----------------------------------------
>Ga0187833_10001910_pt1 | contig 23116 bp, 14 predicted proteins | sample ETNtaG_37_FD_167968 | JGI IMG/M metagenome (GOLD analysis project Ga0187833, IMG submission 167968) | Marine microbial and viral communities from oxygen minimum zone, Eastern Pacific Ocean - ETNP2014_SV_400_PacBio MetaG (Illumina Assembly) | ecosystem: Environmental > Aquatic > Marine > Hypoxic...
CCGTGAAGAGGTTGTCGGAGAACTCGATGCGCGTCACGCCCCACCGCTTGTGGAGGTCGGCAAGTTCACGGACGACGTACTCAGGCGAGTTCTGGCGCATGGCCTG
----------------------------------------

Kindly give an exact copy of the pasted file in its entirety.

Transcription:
>Ga0187833_10001910_pt1 | contig 23116 bp, 14 predicted proteins | sample ETNtaG_37_FD_167968 | JGI IMG/M metagenome (GOLD analysis project Ga0187833, IMG submission 167968) | Marine microbial and viral communities from oxygen minimum zone, Eastern Pacific Ocean - ETNP2014_SV_400_PacBio MetaG (Illumina Assembly) | ecosystem: Environmental > Aquatic > Marine > Hypoxic...
CCGTGAAGAGGTTGTCGGAGAACTCGATGCGCGTCACGCCCCACCGCTTGTGGAGGTCGGCAAGTTCACGGACGACGTACTCAGGCGAGTTCTGGCGCATGGCCTG